What is it about the Irish and altered states? From William Butler Yeats's fascination with the mystical Order of the Golden Dawn, to Tim Leary's public love affair with LSD, to silver-tongued Terence McKenna's devotion to Magic Mushrooms, to Michael Murphy's co-founding of Esalen Institute (which some have called the Large Hadron Collider of the human spirit), a lot of Irishmen in our time have participated in the Great Work--the project to expand human awareness and explore our unrealized potentials.
Through his many books, which include Golf in the Kingdom, Jacob Atabet
, The Future of the Body
, In the Zone
(with Rhea White) and (with George Leonard) The Life We Are Given
, Murphy has expressed his visionary insights and has been working to bring them to fruition both through his own practices and through the efforts of Esalen.
Since 1963, Esalen Institute
has been the leader in numerous areas of consciousness research including imaginative citizen connections with Russia and China, innovative psychological techniques such as gestalt, encounter and psychedelic therapies, new ways of incorporating the body itself into the academic body of knowledge--all this in context of the legendary beauty of Esalen's grounds and its fabulous baths.
In 1976 Michael Murphy had the brain storm to invite a group of physicists to Big Sur both to "put some spine in Esalen" and to observe how these "masters of matter" might be inspired by mixing it up with Esalen's own masters and mistresses of the mind and body arts.
Announcing the physics project in the Esalen catalog, Mike expressed his hopes this way:
Perhaps a new kind of inspired physicist, experienced in the yogic modes of perception, might arise to comprehend the further reaches of matter, space and time. A physicist (if he were still called that) trained in yogic perception would compare his discoveries with those derived from today's "normal" physics, and there would probably be a "principle of complementarity" existing between the insights derived from the various consciousness states, "normal" and "yogic". Physics would be entirely empirical (in this broadened sense), its findings with instruments ranging from the ordinary senses and their physical extensions (telescopes, radar, etc.) to the subtle yogic ways (indriyas) of apprehending the universe.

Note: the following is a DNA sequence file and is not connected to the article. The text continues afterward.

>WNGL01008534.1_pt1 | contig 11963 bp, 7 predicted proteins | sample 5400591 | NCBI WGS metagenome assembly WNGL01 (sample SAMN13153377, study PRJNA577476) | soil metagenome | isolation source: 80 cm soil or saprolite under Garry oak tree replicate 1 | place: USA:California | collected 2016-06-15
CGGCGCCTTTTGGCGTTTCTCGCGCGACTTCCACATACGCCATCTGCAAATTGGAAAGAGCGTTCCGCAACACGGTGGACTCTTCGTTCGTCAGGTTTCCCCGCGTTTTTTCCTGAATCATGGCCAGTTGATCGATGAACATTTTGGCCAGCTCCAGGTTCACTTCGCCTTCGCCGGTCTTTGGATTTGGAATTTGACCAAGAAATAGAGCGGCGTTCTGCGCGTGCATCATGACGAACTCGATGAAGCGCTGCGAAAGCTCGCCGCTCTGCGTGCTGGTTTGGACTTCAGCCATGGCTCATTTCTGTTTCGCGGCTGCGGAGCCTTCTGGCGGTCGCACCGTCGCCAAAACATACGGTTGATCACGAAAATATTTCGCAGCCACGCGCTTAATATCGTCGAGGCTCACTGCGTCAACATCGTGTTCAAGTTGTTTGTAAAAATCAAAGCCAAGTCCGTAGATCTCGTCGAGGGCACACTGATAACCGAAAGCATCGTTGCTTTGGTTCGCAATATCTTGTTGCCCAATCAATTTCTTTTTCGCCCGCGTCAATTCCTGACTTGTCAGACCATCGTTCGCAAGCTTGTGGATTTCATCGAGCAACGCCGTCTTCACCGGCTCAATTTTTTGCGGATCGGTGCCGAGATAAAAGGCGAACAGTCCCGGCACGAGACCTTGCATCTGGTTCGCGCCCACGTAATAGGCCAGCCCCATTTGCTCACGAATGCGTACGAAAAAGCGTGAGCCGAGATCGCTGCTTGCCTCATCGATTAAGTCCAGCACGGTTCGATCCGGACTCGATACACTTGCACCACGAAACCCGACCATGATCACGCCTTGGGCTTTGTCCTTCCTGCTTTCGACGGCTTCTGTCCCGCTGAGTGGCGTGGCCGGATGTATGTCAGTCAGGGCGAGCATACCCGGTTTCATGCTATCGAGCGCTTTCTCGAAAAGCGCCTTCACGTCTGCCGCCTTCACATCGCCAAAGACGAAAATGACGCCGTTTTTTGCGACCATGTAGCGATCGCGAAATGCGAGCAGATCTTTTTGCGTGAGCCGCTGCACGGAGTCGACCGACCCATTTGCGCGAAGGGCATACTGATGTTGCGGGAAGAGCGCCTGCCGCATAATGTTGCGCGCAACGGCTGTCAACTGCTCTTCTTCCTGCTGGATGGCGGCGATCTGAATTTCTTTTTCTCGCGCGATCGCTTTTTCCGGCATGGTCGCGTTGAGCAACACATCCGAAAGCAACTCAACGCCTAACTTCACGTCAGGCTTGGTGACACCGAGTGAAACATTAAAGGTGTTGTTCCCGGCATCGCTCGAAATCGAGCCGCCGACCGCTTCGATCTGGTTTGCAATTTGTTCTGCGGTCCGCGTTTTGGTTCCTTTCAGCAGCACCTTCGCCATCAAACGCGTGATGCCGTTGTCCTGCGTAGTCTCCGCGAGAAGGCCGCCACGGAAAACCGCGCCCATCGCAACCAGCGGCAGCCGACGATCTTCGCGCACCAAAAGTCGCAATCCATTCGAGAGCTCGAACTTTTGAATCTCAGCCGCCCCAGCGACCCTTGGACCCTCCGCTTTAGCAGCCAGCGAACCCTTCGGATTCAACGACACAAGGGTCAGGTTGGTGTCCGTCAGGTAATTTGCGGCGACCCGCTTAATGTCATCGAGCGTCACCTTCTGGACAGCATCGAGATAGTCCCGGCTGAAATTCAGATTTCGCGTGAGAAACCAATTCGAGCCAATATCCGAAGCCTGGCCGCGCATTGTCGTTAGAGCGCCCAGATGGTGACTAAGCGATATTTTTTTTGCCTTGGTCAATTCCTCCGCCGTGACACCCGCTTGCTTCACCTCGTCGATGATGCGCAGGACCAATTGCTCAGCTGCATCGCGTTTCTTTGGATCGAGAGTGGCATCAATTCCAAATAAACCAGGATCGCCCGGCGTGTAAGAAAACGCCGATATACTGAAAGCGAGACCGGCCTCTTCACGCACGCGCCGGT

It was my good fortune to participate in Mike's Esalen physics initiative for more than a dozen years, and while we have yet to produce our first "yogic physicist", my "quantum tantric"
search for a radically new way of doing science
was certainly inspired by those Murphy-initiated encounters with other physicists and meetings with splendid Esalen denizens in the Big House, in the gardens, in the lodge and especially in the baths.
Michael Murphy is one of the most innovative and optimistic people I know. He brims with enthusiasm and you cannot help but be carried away by his youthful zest to climb the highest peak, descend the deepest cavern, break down stale old barriers, open up the mind and body to fresh new explorations.
A most remarkable human being--Michael Murphy. Today he celebrates his 80th birthday.
Happy Birthday, Michael.
May you continue, bold Celtic soul,
To follow the Gleam!